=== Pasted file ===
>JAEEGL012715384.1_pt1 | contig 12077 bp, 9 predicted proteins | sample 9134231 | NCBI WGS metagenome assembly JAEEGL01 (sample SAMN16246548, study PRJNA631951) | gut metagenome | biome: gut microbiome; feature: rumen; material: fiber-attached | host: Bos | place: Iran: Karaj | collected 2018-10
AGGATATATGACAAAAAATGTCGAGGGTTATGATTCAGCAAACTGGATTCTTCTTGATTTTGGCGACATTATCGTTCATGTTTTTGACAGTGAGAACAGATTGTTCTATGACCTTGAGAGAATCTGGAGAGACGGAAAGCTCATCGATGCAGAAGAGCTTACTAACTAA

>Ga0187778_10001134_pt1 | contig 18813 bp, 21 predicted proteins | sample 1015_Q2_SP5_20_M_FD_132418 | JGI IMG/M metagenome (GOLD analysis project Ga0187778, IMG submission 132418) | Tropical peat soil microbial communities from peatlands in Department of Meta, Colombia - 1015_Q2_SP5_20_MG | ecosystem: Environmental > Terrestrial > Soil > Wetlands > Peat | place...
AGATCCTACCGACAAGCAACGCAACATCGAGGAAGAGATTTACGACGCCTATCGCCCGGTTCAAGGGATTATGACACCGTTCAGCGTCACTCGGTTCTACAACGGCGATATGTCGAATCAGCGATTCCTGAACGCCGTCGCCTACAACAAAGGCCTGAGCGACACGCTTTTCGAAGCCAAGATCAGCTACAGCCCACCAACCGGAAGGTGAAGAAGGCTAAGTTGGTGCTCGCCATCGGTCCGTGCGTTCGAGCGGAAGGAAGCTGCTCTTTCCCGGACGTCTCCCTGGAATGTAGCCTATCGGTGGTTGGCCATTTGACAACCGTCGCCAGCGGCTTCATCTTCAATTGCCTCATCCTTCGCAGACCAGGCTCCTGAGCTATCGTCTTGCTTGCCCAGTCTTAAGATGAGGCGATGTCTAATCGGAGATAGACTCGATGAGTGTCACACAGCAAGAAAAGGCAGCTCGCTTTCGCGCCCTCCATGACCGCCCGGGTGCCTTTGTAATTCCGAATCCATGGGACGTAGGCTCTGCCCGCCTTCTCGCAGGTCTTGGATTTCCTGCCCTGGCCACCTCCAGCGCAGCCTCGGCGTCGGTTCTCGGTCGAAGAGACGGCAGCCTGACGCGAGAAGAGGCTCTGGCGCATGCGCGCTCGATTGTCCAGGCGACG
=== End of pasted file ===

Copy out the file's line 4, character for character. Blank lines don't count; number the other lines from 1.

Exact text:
AGATCCTACCGACAAGCAACGCAACATCGAGGAAGAGATTTACGACGCCTATCGCCCGGTTCAAGGGATTATGACACCGTTCAGCGTCACTCGGTTCTACAACGGCGATATGTCGAATCAGCGATTCCTGAACGCCGTCGCCTACAACAAAGGCCTGAGCGACACGCTTTTCGAAGCCAAGATCAGCTACAGCCCACCAACCGGAAGGTGAAGAAGGCTAAGTTGGTGCTCGCCATCGGTCCGTGCGTTCGAGCGGAAGGAAGCTGCTCTTTCCCGGACGTCTCCCTGGAATGTAGCCTATCGGTGGTTGGCCATTTGACAACCGTCGCCAGCGGCTTCATCTTCAATTGCCTCATCCTTCGCAGACCAGGCTCCTGAGCTATCGTCTTGCTTGCCCAGTCTTAAGATGAGGCGATGTCTAATCGGAGATAGACTCGATGAGTGTCACACAGCAAGAAAAGGCAGCTCGCTTTCGCGCCCTCCATGACCGCCCGGGTGCCTTTGTAATTCCGAATCCATGGGACGTAGGCTCTGCCCGCCTTCTCGCAGGTCTTGGATTTCCTGCCCTGGCCACCTCCAGCGCAGCCTCGGCGTCGGTTCTCGGTCGAAGAGACGGCAGCCTGACGCGAGAAGAGGCTCTGGCGCATGCGCGCTCGATTGTCCAGGCGACG